What Credit Cards Are In Our Wallets (September 2019)

Every once in a while, I like to go over which cards Sharon and I are carrying in our wallets. Doing so gives you a look behind the scenes of how to put a plan of earning points and miles in practice. We each have a different approach to earning miles and points. I try to earn the maximum points for each transaction without too much effort, and her desire to exert the least amount of thought into the process (Note from Sharon: Hell yeah! LOLOL!), the cards we carry are different.

There’s a method to my madness, as I manage to balance the two approaches and come to a plan where we maximize earning while minimizing effort (and still keep our marriage together). (Note from Sharon: Again. Hell yeah!)

Writing this post also forces me to evaluate if I’m actually doing what I say I’m going to do or seeing that I’ve gotten a little lazy (which I had). After some shuffling, here are the cards that now reside in our wallets.

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How To Easily Know What Side A Rental Car’s Gas Cap Is On

Has this ever happened to you? You’re in a rental car and you need to buy gasoline for it. You get to the gas station and…wait, what side is the gas cap on? It’s on the driver’s side on your car at home, and was on the passenger’s side on the car you had before that one, but what about on this car?

Of course, unless you have a Plymouth Pacer (Joe’s family had one when he was growing up), an AMC Gremlin (my family had one when I was growing up) or a few other cars where the gas cap was on the BACK of the car, your chances are 50/50 for left or right, and if you get it wrong, it’s not really a huge deal – many gas pumps have extra long nozzles so they’ll reach to the other side. Or at worst, you’ll have to pull out and pull back in so the “other side” is facing the pump.

But wouldn’t it be nice if there was a way to just “know” what side the gas cap was on?

Turns out, there is.

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What Should You Do If You Put The Wrong Kind Of Gas In Your Rental Car?

Every car has a recommended type (octane) of gasoline, commonly known in the U.S. as Regular, Mid-Grade (or Plus) and Premium. Well, there’s diesel too but fortunately, diesel pumps don’t fit into non-diesel gas tank openings in the U.S. Most rental cars work best on regular gas (87 octane), which is good because regular gas is always cheaper than mid-grade and premium ;-).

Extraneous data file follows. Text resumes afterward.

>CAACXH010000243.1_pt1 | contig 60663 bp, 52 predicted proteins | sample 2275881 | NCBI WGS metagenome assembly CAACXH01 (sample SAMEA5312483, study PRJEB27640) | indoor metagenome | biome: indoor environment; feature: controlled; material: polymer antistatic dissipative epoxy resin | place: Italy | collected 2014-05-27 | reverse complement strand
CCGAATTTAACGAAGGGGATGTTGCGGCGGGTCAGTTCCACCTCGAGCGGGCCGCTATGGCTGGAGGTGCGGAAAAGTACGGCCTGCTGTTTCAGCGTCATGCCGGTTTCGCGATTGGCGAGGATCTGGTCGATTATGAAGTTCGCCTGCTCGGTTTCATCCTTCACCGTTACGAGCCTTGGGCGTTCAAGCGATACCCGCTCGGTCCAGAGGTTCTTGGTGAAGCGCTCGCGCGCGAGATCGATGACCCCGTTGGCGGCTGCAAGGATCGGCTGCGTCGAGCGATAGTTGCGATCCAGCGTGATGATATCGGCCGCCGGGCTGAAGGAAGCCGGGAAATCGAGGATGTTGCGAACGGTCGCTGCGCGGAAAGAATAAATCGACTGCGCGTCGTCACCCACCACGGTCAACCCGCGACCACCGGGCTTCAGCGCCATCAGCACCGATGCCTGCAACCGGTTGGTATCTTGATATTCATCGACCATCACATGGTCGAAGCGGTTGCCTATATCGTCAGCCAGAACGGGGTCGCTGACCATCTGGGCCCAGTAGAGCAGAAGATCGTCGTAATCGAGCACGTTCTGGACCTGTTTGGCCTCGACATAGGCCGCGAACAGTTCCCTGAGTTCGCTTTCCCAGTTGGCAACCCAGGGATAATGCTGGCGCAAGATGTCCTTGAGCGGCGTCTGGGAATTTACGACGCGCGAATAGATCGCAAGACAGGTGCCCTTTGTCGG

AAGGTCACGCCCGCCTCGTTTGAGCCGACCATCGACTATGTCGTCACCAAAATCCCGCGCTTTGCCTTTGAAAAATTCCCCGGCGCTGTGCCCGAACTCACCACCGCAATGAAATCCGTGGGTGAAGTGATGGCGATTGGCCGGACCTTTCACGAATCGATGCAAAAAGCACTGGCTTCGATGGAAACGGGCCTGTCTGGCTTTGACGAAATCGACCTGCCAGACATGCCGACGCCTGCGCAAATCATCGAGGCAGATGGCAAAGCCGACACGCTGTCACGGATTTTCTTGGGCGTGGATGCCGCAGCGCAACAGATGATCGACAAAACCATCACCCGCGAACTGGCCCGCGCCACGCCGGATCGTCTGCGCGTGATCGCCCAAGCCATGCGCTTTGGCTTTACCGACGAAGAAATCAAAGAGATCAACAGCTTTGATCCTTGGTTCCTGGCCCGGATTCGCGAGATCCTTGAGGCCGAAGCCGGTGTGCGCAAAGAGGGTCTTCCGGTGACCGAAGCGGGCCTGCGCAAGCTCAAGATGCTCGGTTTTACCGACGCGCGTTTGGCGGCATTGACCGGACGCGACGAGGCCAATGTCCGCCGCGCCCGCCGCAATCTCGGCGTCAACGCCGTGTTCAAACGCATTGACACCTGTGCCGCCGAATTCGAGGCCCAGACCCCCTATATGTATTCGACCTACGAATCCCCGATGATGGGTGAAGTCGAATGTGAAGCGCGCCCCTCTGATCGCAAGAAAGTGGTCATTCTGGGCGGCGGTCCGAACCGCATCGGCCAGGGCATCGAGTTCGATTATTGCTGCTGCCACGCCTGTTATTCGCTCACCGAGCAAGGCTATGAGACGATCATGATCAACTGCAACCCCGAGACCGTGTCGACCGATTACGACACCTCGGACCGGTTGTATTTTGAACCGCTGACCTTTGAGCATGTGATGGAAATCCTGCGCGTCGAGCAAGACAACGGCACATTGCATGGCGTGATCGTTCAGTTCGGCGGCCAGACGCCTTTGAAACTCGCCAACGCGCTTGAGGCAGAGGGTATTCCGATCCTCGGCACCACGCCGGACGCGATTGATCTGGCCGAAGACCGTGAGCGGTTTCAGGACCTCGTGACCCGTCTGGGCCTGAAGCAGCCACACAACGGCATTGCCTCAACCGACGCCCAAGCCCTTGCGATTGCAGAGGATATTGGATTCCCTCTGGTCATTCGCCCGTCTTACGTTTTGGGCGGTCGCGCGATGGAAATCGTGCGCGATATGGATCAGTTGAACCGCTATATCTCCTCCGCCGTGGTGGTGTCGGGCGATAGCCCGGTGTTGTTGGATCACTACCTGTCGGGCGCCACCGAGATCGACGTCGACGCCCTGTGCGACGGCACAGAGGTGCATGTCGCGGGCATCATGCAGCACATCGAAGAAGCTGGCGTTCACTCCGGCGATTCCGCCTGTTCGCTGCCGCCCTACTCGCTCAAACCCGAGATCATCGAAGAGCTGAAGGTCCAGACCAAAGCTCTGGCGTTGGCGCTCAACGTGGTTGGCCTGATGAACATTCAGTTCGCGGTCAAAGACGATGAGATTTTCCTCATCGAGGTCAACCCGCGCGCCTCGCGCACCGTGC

However, there are a few rental cars that require Premium or, on rare occasion, diesel (either way, the car rental company should tell you when you pick up the car). And if you rent a car outside the U.S., all bets are off in terms of color coding their pumps the same way they do in the U.S., or even if the diesel pump will or will not fit in your rental car’s regular gas tank opening. So it may be easier than you think to put diesel into a car that needs regular, or regular/mid-grade into a car that needs premium or diesel.

But here’s what to do if it happens to you:

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Save Money On Every Fill Up With Fuel Rewards

Fuel Rewards is a program that provides discounts at Shell gas stations. It’s free to sign up and everyone who joins automatically gets some type of savings. You can save more by taking certain actions (i.e. using a shopping portal or dining program) or by having a card belonging to one of their partners.

Let’s first talk about signing up for Fuel Rewards.

If you’re not already a member, you can get 25 cents off per gallon on your first fill up after joining. We have a referral link where we’ll also get a credit for for new signups. You want to support YMMV, don’t you?

Once a member, you have automatic gold status for 6 months. The ongoing membership process is a little more difficult to follow:

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